Cut your tax bill with an FSA  
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An FSA is a tax-advantaged savings account set up through a person’s employer. At TI, you set it up during annual enrollment. You elect how much money you want to go toward an FSA based on how much you think you’ll spend during the year on health care and/or dependent daycare. The money transferred into an FSA is not subject to payroll taxes, so that can result in significant annual savings. (See the example.)

In 2011, TI will offer three types of FSAs:

  • Health Care Spending Account for qualified health care expenses
  • The new Dental and Vision Spending Account for those who take advantage of the new high-deductible health plan and health savings account option
  • Dependent Daycare Spending Account for daycare expenses if you and your spouse are both employed
The amount that can be contributed into each account is capped at $5,000 for 2011.

Plan highlights
Here are a few highlights of the plans:
  • Contributions are made through payroll deductions.
  • Health Care Spending Account claims are submitted automatically by Blue Cross Blue Shield PPO (for medical care), Caremark (for prescription drugs) and MetLife (for dental care). You will need to file claims for reimbursement under the Dental & Vision Spending Account and the Dependent Daycare Spending Account.
  • Claims for expenses from other carriers are submitted manually. TI’s FSA administrator, Ceridian, has made manual claims submission easier with a Web-based tool.
Important points to know
When managed properly, FSAs are a great way to exert more control over your before-tax dollars. However, keep the following in mind when considering your participation:
  • Your contributions do not roll over from one year to the next, so funds not used by Dec. 31, 2011, will be lost. This makes it very important to estimate carefully how much money you want to contribute. No refunds are allowed.
  • Money cannot be transferred between the different FSAs.
  • Once your election is complete, you may not change your election amounts unless you have an appropriate qualified status change (such as a birth, marriage or divorce) during the plan year.
  • Enrollment doesn’t automatically carry over from one year to the next. Current participants must re-enroll for 2011.
  • To participate in 2011, you must enroll during annual enrollment, Nov. 2-16, 2010.
  • All claims must be mailed and postmarked or faxed to Ceridian no later than three months after the end of the plan year (March 31) in which the expenses were incurred.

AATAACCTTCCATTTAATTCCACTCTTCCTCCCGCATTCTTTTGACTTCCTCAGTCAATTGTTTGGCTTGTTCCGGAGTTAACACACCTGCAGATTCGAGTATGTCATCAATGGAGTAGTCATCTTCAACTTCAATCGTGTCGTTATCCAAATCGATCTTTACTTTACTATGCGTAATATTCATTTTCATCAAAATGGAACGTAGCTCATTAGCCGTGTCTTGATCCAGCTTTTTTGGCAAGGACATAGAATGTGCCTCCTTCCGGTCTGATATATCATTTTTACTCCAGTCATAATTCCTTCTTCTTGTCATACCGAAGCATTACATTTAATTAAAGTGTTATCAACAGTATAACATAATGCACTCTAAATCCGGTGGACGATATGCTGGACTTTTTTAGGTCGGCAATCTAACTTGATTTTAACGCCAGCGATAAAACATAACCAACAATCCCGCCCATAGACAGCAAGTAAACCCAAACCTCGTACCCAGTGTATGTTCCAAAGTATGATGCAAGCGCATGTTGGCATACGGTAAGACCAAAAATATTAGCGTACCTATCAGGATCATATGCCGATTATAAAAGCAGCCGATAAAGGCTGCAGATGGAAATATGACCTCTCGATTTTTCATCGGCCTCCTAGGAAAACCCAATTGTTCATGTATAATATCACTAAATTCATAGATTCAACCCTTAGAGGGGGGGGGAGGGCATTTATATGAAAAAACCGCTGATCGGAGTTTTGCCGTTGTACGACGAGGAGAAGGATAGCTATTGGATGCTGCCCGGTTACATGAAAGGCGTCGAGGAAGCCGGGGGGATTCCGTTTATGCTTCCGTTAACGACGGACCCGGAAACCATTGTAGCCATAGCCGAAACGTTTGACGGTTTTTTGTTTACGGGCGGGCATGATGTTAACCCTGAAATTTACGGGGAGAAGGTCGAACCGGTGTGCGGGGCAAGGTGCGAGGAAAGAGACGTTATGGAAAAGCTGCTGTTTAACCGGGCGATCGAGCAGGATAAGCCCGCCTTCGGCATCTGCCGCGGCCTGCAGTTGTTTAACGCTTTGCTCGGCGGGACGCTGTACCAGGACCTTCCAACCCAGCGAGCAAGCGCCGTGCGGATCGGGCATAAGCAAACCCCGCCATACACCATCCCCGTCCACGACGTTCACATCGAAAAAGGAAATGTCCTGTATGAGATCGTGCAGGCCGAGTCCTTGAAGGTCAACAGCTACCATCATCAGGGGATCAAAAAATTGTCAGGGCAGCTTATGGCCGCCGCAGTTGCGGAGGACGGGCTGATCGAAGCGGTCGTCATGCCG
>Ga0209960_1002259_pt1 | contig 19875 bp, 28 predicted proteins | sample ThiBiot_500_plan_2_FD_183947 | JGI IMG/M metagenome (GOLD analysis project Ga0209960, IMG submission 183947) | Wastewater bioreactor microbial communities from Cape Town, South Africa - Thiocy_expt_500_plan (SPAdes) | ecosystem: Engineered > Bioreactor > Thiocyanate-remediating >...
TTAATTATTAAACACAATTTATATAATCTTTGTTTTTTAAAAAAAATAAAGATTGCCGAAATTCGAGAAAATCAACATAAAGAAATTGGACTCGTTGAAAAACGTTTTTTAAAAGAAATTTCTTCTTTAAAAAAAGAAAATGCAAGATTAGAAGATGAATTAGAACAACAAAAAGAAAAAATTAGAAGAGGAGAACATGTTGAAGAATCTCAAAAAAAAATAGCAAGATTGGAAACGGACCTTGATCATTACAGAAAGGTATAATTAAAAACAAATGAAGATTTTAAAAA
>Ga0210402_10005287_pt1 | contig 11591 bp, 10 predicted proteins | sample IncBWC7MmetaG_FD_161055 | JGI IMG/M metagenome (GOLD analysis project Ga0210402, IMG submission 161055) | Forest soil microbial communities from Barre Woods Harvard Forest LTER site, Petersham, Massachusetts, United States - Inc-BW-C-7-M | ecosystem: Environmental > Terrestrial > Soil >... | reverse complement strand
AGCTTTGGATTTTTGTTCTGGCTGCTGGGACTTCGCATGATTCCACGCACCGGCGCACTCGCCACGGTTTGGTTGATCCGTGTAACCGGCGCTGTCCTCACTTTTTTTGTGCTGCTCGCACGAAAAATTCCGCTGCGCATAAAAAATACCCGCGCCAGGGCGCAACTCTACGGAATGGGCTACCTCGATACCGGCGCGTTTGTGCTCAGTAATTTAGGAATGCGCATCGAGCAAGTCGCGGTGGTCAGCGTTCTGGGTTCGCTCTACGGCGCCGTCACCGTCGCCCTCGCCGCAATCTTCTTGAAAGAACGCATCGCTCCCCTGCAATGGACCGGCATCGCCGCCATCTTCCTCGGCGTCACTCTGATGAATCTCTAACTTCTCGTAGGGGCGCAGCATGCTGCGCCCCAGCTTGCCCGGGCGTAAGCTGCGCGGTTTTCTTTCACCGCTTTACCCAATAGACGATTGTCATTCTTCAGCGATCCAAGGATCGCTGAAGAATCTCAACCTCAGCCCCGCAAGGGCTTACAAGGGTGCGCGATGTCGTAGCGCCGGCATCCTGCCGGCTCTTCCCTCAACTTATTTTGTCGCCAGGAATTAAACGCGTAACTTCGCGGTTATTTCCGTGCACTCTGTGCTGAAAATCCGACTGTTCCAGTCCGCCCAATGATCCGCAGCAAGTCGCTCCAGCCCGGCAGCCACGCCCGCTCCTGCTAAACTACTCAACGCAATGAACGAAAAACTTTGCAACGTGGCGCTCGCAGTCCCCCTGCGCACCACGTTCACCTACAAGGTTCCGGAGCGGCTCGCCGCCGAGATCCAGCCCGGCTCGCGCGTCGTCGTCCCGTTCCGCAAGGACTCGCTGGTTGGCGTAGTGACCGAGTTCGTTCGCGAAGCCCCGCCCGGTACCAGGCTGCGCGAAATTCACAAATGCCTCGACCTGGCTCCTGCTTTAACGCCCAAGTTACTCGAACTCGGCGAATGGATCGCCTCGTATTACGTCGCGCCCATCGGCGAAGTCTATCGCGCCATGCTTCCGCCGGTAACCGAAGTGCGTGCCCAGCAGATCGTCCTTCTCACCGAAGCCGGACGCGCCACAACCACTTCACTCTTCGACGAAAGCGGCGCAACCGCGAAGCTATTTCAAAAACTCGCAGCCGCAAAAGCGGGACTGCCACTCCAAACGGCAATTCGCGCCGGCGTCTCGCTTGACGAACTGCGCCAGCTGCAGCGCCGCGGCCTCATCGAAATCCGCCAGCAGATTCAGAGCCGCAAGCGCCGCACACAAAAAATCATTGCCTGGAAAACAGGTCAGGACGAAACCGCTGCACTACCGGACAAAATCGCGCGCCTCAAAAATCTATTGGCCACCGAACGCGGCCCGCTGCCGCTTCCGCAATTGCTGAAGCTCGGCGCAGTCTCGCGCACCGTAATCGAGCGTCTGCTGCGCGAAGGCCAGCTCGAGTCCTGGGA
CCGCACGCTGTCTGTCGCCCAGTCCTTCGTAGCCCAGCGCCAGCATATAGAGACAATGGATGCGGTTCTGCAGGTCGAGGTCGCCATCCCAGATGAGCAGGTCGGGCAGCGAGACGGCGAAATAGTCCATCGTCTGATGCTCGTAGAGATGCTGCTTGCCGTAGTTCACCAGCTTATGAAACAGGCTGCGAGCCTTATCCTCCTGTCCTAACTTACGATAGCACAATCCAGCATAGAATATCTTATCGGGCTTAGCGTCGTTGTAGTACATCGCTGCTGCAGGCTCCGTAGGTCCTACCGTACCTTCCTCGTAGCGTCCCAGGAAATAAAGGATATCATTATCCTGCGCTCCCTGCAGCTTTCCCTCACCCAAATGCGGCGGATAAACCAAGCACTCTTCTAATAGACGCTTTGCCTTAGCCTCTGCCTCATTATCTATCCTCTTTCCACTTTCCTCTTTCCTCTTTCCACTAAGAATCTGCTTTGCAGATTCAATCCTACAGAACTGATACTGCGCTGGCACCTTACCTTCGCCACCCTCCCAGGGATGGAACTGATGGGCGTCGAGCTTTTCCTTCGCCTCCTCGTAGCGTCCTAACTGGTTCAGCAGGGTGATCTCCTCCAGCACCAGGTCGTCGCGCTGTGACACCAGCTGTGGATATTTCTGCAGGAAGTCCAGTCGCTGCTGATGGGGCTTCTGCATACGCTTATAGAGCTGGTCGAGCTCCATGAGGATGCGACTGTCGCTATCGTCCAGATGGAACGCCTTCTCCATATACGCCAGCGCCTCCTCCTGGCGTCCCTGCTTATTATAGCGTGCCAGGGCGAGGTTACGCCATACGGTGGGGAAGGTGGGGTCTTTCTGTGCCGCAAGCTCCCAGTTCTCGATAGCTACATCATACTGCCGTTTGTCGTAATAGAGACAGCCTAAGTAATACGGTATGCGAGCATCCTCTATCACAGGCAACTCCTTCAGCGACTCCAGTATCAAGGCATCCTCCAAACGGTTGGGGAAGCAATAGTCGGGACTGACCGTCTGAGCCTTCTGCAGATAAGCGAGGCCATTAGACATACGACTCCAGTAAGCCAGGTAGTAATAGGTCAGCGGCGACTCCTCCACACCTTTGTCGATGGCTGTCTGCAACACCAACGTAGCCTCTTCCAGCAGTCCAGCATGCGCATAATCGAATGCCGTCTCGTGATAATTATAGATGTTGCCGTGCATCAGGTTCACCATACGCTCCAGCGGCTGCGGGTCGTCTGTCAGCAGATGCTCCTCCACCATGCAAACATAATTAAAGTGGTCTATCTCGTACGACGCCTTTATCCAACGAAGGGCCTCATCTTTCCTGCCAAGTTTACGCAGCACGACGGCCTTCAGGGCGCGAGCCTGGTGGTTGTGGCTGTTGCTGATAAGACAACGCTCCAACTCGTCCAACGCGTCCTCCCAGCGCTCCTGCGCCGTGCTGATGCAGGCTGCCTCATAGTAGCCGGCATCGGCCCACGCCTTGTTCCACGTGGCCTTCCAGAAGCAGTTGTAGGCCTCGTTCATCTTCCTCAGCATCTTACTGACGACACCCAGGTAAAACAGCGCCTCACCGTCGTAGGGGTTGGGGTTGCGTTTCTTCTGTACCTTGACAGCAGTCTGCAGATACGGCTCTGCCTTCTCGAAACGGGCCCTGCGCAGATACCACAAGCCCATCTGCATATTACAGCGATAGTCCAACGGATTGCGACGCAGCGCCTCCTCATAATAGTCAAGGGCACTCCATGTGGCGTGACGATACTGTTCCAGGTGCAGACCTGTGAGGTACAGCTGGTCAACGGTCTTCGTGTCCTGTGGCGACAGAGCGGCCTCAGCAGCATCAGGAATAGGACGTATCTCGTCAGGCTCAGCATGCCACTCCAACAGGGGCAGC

For more information on FSAs, including limitations and exclusions, refer to the 2011 Health and Insurance Benefits Guide, which you can download from the left navigation bar of this website.

 

New for 2011:
Restrictions on OTC expenses
As a part of health care reform, restrictions were placed on how FSA funds can be spent for over-the-counter (OTC) drug expenses. OTC drugs purchased on or after Jan. 1, 2011, require a physician’s prescription to be reimbursable from your Health Care Spending Account. However, insulin remains eligible without a prescription, as well as OTC supplies and equipment, including first-aid kits, hearing aid supplies, foot therapy supplies and diabetic management supplies. For your convenience, Ceridian provides a list of eligible expenses at ceridian-benefits.com, under Health Care Reform Information.


FSA example
Salary $45,000 a year, setting aside $3,500
  With FSA Without FSA
Income $45,000 $45,000
FSA 3,500 0
Taxable earnings 41,500 45,000
Taxes paid (@28%) 11,620 12,600
Potential savings: $980 $0
Your actual savings will depend upon your income, payroll deductions and tax rate.


Is an FSA for you?
Do a “what if”: During Oct. 21 to Nov. 16, the FSA Calculator tool on the Fidelity NetBenefits® website can help you estimate your expenses and tax savings. Go to the Health Management Center, then look for the calculator on the Cost Compare tool.

Review eligible expenses: Click here for a sampling of qualified health expenses.

View a website tutorial: Check out the new features of the Ceridian website in this online tutorial.

View an FSA tutorial: For a general review of how an FSA works, check www.whatisfsa.com.

 

 

 

 

 
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  Web page revisions made December 15, 2010
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